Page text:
ND: Yeah, I was lucky. I was the last cat who could use the GI bill. And I paid for everything, flights, enrollment, etc, through the GI bill. They wanted to give me a teaching assistantship, but I said, "No, I can't do that, I need to keep my job at Pitt, because I'm going back anyway, but if we can work this out so I can fly up, I'll do it." And that's what happened. It took me four years of flying back and forth.

AAJ: You also made a record around that time that I remember - The Sixth Sense In The Eleventh House.

ND: That was a good record with Alan Dawson (drums), Richard Davis (bass) and Roland Hanna (piano).

AAJ: Was that your own record label?

ND: No, no. That was a record company here in Pittsburgh.

AAJ: Segue, right?

ND: Yeah, Segue Records. A guy named George Bacasa started it. Bacasa was hired by the president of the original company whose main business was fill editing and stuff like that for the NFL. They contacted him, or he contacted them, and he talked them into doing a record label as a tax write-off. So George was the president of the record label and I was the vice president. We did a number of records. We did my record Makatuka, we did one with Silhouettes - a lot of people pay a lot of money for these records at auctions - Abraham Laboriel's wife recently sent me a printout of an online auction where one of my records sold for $350. We also did another record with me with the Sixth Sense In the Eleventh House and then we did one with Toots Thielman - I don't even have a copy of that one.

Then all of a sudden some rock cat got the CEO's ear, the cat that owned the place, and (laughs hard) he came in and said that we were wasting a lot of money and time with jazz. I will never forget. He said, "Look here, this is fun, boys, but this guy convinced me that what we got to do is make some music that's going to sell to a lot of people.'" So there wasn't much we could do, but the irony of the whole damn thing is that this rock cat is the one that made them almost go bankrupt - trying to make a quick buck. Anyway, things have a way of working out.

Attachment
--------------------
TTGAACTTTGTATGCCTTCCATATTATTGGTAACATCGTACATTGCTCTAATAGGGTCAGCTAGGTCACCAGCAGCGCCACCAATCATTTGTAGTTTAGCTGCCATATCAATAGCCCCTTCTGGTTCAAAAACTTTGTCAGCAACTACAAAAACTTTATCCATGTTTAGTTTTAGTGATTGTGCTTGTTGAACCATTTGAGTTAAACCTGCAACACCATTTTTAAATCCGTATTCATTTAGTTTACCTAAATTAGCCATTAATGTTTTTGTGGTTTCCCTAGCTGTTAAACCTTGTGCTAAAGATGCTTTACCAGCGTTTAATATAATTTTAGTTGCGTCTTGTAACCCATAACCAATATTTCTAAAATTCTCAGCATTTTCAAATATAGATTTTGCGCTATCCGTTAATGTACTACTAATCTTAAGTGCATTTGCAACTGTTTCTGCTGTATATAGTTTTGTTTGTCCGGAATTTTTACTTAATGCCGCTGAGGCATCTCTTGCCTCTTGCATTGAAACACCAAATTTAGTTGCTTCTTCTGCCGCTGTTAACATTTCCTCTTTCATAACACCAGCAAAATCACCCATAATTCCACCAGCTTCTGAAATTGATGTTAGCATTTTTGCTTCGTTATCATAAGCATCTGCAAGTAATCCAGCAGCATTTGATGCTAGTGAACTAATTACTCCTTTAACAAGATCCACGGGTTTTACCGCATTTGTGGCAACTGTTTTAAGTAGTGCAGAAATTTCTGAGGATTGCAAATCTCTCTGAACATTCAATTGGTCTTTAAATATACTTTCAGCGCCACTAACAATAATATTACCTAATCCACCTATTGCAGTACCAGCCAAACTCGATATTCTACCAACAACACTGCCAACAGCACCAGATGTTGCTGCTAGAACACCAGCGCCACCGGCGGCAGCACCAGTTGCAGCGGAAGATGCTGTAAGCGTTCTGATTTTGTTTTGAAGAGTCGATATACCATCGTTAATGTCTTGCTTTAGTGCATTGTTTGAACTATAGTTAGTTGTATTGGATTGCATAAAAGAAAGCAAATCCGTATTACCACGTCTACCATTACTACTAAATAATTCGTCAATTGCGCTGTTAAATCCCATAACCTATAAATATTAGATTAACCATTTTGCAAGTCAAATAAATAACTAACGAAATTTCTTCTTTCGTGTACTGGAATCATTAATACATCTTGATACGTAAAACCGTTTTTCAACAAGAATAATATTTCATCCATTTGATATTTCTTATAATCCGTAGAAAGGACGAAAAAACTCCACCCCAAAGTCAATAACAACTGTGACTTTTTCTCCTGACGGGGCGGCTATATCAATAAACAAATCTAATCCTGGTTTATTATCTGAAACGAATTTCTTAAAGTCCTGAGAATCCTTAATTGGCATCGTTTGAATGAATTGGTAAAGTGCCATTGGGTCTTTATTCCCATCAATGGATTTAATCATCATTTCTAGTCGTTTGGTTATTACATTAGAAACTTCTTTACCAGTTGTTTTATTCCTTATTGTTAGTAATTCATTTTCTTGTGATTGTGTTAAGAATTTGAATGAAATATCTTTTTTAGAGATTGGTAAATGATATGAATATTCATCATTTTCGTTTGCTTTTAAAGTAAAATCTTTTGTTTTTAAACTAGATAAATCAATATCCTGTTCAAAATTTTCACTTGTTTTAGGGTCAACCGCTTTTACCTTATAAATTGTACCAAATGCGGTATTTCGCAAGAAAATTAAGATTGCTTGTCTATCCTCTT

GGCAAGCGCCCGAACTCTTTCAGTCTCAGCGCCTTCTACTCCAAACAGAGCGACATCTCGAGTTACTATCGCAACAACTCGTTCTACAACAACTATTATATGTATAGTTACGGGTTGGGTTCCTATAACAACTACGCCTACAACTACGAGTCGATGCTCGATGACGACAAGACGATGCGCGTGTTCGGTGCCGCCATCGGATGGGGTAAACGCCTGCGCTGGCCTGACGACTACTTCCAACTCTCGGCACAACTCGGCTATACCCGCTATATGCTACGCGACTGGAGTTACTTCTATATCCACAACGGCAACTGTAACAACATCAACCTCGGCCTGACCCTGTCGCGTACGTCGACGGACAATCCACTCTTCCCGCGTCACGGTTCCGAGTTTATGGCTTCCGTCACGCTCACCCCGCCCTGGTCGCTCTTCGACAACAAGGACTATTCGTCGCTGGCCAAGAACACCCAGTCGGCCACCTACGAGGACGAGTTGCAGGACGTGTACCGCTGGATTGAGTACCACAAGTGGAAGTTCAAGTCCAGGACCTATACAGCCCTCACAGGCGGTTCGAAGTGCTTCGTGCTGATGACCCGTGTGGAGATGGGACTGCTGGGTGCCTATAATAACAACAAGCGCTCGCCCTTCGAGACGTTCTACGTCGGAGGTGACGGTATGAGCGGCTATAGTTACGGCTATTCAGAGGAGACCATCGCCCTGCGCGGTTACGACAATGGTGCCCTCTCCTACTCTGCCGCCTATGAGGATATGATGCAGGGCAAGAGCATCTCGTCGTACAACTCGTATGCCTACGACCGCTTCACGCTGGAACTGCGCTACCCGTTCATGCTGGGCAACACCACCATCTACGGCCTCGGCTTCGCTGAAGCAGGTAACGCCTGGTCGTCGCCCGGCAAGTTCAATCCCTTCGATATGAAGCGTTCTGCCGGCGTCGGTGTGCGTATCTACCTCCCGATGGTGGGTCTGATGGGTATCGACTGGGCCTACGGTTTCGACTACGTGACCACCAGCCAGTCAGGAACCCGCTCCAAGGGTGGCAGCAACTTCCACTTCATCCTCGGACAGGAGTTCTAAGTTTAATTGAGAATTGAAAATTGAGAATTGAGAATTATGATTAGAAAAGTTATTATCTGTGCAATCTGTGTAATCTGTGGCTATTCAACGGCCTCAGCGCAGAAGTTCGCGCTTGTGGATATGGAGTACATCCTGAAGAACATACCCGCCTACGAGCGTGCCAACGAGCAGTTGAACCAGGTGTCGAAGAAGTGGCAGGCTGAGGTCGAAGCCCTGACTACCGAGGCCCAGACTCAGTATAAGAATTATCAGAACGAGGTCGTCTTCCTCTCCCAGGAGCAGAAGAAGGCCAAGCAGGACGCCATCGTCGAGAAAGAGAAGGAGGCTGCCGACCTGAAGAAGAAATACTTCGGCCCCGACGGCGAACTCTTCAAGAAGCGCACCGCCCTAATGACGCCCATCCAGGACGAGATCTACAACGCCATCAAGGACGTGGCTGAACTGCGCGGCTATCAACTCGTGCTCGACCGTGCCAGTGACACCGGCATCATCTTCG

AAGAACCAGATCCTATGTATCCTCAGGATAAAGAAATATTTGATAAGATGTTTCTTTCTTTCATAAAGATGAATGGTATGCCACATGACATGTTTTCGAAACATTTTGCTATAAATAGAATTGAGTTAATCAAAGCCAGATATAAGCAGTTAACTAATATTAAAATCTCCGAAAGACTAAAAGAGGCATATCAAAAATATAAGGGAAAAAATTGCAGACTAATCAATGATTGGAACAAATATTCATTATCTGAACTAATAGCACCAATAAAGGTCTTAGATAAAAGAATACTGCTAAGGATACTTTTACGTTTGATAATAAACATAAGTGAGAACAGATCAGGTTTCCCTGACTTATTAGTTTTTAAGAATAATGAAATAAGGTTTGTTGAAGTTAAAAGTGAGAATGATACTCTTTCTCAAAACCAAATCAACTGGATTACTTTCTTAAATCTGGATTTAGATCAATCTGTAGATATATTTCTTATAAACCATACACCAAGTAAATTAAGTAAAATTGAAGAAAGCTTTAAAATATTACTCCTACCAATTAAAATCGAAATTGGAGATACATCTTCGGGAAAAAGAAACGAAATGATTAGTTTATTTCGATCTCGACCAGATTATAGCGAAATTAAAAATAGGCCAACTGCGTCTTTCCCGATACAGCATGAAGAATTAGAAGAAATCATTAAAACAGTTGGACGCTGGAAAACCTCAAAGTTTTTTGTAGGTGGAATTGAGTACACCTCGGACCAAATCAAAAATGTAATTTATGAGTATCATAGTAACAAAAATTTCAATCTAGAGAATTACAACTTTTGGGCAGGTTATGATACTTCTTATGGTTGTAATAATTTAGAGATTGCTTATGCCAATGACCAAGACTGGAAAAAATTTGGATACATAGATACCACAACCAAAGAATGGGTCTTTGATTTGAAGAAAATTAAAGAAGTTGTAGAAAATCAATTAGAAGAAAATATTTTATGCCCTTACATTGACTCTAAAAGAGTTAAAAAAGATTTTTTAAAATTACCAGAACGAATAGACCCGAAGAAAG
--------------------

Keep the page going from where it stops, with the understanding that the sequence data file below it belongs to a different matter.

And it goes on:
AAJ: Years ago, I had a record of yours, recorded in Europe, with Larry Young playing piano.

ND: Yeah, Happy Girl.

AAJ: That's the only record I know of with Larry playing piano.

ND: I don't know (laughs) The reason I'm laughing is I brought Woody Shaw to Paris. I had been working with Eric Dolphy and Donald Byrd, right? And so Eric Dolphy, when Eric died all of a sudden, his fiancé, Joyce, came to me and we went to Madame Ricard, who owned the Chateau Paris, and said "Why don't we honor Eric's last wish and bring one of his dream trumpet players, Woody Shaw, to Paris?" So that's how Woody got to Paris.

This was actually my group and Woody was the trumpet player. We were working seven nights a week and, after about two or three weeks, Woody came to me and said "I wanna go home, I wanna go home.'" He was right out of high school when I sent for him. I said, "Hey, wait a minute, man. You've only been here month or so, give it time.'" So he said, "Then send for my boys back in New York." So Woody and I and Maddam Ricard put some money together and sent for Larry Young in Oregon and (drummer) Billy Brooks. Woody said, "Larry plays organ.'" So I said, "Wait a minute. What kind of organ player are you talking about?' You know, because I'm thinking I'd rather not work with an organ player - I'd rather have a pianist." And Woody said - I'll never forget - "Nat, this cat plays organ like you've never heard the organ played before, plus he's a helluva piano player." And so I said okay, so we sent for Larry and Billy.

About that time Kenny Clarke recommended to Joachim Berendt, a producer form Germany, that he thought that my band in Paris was one of the best things that was happening at that time. So Klook said, "Well, Nathan's got this band at the Chat qui Péché, you got to check them out." And that's how we got the record date with SABAA to do the happy girl album and on that day Larry played piano, not organ.

AAJ: He played piano on the gig, too?

ND: When we worked in clubs he would play piano, but sometimes he would request that the club owner find an organ for him - his love was organ. Sometimes we would go to a place and say "See if they can get a B3?" And we'd do it. But when he started playing piano he sounded a lot like of McCoy.

AAJ: Yeah, that's what I heard on that record.

ND: On piano, man. Yeah, all the times that we worked around Paris, specially at the Chat qui Péché, he played piano. On one occasion I remember him playing both piano and organ for a recording we made for a Parisian company, Pathe Marconi. Recently I was talking to Woody's son and Larry's son, because they had both been in touch with me about their fathers, you know, to get pictures, find information about their careers and I told them about this recording date. Pathe Marconi came in a recorded us live at the Chat qui Péché every night for about 10 days and got some helluva stuff I remember. But it never came out - they just kept it in the vault. And on these recordings we requested an organ and piano, so Larry's played both.

This guy who produced it, Michelle, I saw him a few years back when I was appearing with the Paris Reunion Band at the Antibes Jazz Festival. I asked him about the recording and he said, "Well, I'm not there any more, but it's there in the archives of Pathe Marconi." I was fortunate enough to hear a few of the tracks before I left Paris, and it was some of the best stuff I had ever heard.